To say that the Dugan addition to the 633 will lead to "Sound PA's" is ridiculous. Though it does help former boom op's like me do a better mix and advance my career as a department head. Thanks SD!

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I wonder whats Next?

I think we can expect a 633 v2 with a 4ch superslot rig. Or maybe a hardware update on our current 633's to allow connection of the new superslot box. 

Anyone else thinking the same thing? 

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  I expected the reactionary; No it wont!

An open mind will observe that there is a certain amount of denial there. There are and will be MANY, situations where what I relate will come to pass.

 

Here is a more precise example to visualise.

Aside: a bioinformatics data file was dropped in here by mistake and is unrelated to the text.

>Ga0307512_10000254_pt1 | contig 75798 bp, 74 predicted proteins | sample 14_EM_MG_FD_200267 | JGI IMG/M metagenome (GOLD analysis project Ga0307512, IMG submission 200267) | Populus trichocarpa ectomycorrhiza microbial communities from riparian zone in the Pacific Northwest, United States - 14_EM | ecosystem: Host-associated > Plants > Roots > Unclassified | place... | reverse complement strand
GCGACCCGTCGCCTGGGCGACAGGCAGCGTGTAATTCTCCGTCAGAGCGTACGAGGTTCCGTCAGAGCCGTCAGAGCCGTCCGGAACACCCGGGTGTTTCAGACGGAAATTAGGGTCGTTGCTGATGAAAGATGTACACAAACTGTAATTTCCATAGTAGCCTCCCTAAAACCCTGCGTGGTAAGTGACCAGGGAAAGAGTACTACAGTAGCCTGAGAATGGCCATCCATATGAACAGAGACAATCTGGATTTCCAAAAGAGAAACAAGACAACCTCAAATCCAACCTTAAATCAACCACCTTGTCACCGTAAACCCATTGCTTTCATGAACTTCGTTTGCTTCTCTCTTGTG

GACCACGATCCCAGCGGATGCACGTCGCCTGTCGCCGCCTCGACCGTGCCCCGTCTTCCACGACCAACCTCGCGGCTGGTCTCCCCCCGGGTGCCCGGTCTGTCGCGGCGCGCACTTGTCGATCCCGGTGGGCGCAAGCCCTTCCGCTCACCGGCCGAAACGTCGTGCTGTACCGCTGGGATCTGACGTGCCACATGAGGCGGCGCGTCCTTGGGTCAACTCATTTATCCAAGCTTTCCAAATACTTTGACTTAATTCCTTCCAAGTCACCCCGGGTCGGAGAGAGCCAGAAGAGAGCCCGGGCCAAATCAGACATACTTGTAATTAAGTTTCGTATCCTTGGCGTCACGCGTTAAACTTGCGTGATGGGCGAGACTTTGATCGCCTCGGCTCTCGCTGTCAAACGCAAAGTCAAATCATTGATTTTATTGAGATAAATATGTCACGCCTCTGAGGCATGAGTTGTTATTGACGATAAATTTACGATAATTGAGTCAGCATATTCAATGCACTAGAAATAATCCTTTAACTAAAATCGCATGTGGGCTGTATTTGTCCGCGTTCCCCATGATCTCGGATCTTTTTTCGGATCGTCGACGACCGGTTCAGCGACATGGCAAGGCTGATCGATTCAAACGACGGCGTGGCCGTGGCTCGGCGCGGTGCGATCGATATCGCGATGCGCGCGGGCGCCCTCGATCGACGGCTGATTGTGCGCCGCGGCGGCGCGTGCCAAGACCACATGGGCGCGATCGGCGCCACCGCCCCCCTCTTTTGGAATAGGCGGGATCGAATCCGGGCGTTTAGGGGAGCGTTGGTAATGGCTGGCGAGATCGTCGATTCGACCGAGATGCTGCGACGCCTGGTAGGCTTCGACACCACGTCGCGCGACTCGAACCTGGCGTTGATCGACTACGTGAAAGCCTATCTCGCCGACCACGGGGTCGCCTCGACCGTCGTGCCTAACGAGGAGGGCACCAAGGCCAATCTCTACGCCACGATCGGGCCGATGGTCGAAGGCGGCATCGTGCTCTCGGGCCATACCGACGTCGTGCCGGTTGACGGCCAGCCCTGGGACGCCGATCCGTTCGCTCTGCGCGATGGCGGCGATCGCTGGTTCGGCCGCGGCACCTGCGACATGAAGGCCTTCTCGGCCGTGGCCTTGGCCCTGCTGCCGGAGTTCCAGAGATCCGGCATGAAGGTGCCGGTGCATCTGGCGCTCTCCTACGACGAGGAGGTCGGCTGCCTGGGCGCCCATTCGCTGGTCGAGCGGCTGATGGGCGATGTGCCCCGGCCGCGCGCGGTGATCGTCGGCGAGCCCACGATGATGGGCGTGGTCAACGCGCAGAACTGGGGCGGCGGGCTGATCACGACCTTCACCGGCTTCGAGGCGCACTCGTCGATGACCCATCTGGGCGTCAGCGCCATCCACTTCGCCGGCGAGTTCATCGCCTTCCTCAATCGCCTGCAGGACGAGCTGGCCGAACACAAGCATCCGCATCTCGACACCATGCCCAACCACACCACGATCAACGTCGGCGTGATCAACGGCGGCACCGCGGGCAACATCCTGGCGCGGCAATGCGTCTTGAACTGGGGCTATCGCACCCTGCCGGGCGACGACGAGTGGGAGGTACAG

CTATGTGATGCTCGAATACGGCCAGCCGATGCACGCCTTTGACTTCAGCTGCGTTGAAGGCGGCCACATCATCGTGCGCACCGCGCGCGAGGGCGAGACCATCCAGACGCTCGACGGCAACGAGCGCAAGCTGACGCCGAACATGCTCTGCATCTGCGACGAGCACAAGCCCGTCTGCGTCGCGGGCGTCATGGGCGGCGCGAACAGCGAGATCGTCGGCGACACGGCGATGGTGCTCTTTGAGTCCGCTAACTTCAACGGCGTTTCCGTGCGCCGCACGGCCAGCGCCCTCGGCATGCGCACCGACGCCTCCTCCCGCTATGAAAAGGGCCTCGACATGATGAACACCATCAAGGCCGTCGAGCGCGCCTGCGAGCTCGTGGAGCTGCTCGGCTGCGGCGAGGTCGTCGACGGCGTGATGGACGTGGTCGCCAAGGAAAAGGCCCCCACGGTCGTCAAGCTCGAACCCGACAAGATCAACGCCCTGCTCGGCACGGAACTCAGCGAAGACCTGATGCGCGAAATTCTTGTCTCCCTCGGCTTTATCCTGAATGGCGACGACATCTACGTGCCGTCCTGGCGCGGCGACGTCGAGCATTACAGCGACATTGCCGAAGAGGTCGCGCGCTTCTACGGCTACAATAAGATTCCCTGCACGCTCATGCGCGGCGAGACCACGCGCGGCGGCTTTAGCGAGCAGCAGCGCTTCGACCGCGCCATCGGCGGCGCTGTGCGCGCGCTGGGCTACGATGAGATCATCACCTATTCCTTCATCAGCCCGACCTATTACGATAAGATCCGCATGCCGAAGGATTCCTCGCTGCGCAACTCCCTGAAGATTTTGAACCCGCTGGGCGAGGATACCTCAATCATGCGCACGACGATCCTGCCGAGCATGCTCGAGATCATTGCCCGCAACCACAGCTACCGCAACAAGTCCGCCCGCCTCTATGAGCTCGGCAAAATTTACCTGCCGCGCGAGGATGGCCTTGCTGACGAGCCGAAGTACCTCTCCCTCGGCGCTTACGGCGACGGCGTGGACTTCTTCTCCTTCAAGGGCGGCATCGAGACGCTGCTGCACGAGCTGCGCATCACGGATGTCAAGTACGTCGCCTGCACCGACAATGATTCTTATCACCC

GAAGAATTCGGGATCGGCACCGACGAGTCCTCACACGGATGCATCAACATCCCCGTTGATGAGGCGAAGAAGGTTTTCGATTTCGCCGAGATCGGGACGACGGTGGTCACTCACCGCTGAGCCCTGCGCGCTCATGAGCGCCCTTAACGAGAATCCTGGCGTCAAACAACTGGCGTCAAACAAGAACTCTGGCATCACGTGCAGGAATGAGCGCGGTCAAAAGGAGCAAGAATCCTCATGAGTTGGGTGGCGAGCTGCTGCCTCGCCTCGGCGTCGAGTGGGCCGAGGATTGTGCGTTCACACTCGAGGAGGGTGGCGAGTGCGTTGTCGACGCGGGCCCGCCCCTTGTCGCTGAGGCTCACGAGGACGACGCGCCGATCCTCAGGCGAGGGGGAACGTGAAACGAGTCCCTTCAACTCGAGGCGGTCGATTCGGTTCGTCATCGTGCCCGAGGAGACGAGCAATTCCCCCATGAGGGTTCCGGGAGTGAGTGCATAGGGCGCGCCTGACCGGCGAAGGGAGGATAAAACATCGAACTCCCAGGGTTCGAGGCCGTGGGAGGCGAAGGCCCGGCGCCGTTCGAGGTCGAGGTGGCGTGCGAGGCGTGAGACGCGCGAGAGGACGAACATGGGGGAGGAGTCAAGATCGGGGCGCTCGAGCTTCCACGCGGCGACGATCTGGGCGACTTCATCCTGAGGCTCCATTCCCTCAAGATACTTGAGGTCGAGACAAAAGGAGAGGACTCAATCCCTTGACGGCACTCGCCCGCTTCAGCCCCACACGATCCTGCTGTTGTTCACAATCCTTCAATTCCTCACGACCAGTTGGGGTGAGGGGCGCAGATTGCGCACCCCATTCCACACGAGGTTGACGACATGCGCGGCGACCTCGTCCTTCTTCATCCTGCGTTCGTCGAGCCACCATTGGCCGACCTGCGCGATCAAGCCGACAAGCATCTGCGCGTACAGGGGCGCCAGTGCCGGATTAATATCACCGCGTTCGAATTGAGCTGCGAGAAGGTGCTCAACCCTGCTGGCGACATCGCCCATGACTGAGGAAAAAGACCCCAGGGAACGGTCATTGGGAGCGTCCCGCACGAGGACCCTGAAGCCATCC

Situ: largish "factual" show that used to necessitate 3-5 "sound mixers", (along with a sound supervisor of course) running, gunning, following around and mixing. The work of mixing. This will absolutely facilitate the hiring of what i labled "soundPA's" over what used to fill a percentage of my calendar. Absolutely. Its clear as day.

 

There will always be the sound supervisor, yes, there HAS to be because indeed, it is complicated. But soon, sooner than anyone will like,

Those 3-5 mixers at 600/day will be going going gone.

Honestly, dont shoot the messenger ok?

And shooting holes in the message wont help either.

 

And, an even WORSE byproduct, will be the influx, of the lets call them

"sound machine operating PAs'", credits will be in their cv, their availability to production will increase,

 The professional sound person, as a respected trade, will as a result, in my opinion, diminish some. And lets be honest, its a trade that historically, on the whole, has had its difficulties crystallizing that respect.